I’m back on it. Here’s your Monday Positive Vibes:
I’m not black… in case you haven’t noticed.
I’ve never dealt drugs. I’ve never been to prison. I sure as hell can’t rap.
But in a lot of ways being poor, hungry and borderline homeless transcends race. Yes, I may have “ white privilege.” That doesn’t mean I haven’t been thrown on the ground and held at gunpoint by police officers. It doesn’t mean I haven’t been jumped and left to cry in a pool of my own blood. It doesn’t mean I haven’t seen my own mother’s teeth knocked out of her head.
Over the last few days I’ve been watching both the Showtime documentary and the new Hulu show about the Wu-Tang Clan and outside of the drug dealing, prison and rapping, I am reminded so much of my childhood. So much of the daily lifestyle is the same.
The thing is though – I don’t have to be reminded. I dwell on it every single day. That’s what pushes me to keep moving.
I think about being sent to my neighbors to ask for food because we were so hungry.
We ate cereal for nearly every meal. It was the cheapest thing we could get with our food stamps. We always ran out of milk and had to use water instead, probably because a lot of those food stamps were being traded for pills.
We sat in front of the TV all day because Mom thought it was too unsafe for us to play outside around our Section 8 housing. In case you’re wondering, that’s why I’m just now learning to swim.
Mom couldn’t afford a babysitter while she went to cosmetology school so at nine-years-old I was babysitting my little sister. I’m pretty sure that shits illegal.
I think of the violence. So much violence. So many black and blue faces. So much blood. That shotgun stuck in my mother’s mouth. It’s there every time I close my eyes, even when I blink. It never leaves. Those are stories for another time.
This weekend Elizabeth and I decided to take the family to an Italian restaurant. My five-year-old said “I don’t want Italian.” He’s a great kid. He was just being a five-year-old. I looked at Elizabeth and said “I can’t believe I’m in a place in my life where my kid can turn up his nose at amazing Italian. I’ll never forget my first time eating McDonalds and thinking we were rich.”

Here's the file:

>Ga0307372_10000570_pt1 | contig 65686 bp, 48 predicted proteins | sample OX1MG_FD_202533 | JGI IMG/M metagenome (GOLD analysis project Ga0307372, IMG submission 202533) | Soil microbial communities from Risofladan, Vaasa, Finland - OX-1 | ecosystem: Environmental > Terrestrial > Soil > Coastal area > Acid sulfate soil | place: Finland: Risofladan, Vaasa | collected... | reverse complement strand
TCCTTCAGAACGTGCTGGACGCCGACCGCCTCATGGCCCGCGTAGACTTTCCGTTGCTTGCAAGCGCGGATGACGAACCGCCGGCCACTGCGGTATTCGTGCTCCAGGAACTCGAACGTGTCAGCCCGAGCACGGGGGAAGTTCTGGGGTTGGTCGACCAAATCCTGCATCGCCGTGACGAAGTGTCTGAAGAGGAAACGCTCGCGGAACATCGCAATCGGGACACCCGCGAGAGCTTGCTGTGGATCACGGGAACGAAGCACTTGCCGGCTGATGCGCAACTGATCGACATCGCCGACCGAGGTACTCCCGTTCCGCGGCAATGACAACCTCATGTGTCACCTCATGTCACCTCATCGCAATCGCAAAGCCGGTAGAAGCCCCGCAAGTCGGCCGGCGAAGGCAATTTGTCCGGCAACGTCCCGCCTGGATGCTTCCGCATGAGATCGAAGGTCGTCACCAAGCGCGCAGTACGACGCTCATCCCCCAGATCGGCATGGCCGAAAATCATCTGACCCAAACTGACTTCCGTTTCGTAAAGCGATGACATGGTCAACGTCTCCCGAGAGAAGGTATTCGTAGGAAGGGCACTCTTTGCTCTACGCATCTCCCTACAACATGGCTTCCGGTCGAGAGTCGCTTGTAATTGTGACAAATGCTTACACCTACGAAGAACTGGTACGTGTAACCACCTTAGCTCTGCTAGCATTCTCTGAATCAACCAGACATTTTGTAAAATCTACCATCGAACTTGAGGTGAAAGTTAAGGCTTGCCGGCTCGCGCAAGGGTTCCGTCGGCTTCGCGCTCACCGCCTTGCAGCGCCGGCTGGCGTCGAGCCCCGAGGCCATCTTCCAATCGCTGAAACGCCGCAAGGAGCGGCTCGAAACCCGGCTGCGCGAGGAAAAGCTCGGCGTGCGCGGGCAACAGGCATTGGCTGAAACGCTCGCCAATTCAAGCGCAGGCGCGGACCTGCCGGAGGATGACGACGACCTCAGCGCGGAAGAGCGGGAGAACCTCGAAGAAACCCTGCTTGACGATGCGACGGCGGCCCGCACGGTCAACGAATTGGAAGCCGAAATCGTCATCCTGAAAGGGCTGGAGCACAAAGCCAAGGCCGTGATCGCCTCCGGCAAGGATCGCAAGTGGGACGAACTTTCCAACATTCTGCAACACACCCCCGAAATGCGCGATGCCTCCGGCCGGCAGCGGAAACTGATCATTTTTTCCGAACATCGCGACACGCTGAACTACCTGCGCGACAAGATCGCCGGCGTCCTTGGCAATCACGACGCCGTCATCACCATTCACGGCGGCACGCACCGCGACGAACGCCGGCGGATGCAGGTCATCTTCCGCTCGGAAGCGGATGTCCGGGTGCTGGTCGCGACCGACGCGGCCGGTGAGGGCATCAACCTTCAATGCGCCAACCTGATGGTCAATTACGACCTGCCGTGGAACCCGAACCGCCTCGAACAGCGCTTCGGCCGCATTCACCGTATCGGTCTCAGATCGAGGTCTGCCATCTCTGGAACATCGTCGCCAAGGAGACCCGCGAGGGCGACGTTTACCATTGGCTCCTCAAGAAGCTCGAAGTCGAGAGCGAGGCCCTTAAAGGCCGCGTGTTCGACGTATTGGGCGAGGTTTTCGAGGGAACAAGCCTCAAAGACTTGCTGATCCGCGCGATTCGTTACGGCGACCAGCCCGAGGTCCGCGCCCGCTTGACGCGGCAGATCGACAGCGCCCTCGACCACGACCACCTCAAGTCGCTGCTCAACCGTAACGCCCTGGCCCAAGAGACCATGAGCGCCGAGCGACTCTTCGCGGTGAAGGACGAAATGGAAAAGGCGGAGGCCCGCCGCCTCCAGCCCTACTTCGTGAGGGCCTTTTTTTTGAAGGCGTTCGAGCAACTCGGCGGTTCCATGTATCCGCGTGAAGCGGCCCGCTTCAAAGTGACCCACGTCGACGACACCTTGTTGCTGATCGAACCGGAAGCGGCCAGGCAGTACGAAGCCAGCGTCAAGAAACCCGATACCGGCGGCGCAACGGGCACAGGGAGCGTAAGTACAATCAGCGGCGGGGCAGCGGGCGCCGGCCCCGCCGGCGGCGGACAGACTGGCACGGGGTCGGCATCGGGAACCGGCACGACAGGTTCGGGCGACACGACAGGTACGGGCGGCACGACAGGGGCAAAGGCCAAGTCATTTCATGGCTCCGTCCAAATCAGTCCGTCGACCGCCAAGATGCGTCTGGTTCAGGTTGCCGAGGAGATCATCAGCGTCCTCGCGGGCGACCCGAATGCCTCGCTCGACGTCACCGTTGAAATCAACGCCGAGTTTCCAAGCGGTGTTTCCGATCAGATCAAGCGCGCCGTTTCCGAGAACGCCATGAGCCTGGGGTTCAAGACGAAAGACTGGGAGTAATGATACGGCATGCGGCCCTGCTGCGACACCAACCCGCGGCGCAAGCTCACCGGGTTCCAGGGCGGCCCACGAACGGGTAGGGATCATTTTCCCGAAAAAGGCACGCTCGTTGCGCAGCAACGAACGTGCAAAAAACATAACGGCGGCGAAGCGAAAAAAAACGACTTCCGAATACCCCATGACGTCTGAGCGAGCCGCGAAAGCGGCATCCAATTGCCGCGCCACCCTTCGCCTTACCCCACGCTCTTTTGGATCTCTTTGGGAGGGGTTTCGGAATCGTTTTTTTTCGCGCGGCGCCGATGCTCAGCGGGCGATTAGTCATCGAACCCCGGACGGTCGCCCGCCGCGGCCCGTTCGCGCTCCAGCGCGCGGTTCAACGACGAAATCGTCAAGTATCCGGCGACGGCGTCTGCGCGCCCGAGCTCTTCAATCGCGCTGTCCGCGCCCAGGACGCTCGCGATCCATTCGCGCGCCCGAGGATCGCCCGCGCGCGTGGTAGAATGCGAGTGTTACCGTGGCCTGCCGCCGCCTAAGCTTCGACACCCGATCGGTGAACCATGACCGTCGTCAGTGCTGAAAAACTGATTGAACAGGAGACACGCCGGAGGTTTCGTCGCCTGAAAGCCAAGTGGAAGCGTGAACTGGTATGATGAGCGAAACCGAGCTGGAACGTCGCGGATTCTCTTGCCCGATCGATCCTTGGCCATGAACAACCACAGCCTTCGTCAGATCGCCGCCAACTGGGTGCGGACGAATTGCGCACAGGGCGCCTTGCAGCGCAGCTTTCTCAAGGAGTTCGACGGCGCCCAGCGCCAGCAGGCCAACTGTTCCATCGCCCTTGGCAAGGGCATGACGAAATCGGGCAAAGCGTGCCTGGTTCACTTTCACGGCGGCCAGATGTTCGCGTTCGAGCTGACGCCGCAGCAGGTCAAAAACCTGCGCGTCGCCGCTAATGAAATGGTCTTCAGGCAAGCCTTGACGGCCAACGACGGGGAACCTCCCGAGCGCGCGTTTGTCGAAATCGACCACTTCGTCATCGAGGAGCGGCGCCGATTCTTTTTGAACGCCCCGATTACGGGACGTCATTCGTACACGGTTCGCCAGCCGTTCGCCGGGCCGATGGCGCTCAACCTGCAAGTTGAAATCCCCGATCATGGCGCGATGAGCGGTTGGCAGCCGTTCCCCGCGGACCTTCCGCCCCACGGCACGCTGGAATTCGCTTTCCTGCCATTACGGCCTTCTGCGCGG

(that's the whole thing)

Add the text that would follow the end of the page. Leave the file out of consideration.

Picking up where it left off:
And that’s the point of the Wu-Tang documentary and show – a bunch of poor guys who came from the absolute worst, who worked their asses off and are now able to live lives completely opposite of where they were. As Method Man said, “I’m just happy my kids don’t have to grow up the way I did.” Amen, Meth. Amen.
I discovered the Wu-Tang Clan in high school and their lyrics hit me slap in the face. I heard where they came from and then saw where they were. I told myself that if they could do it, I could too. Aside from color, the big city of New York and my non-existent ability to rap, we weren’t all that different.
If anything, I hope I can be like them and serve as a small example that you can change your life around. I never thought I would travel the world, own a business, live where I’m living, become an IRONMAN or have the family I have.
I never thought I would until I told myself that I would. Once I made that mental flip it was all over. Some people run toward success. I don’t. I run away from poverty.
I’m not special. I’m not good looking. I’m not a genius. I’m not fast or strong. I just work harder than everyone else. You can do that too.
And never forget – Wu-Tang is for the children.
I hope your week is full of Positive Vibes.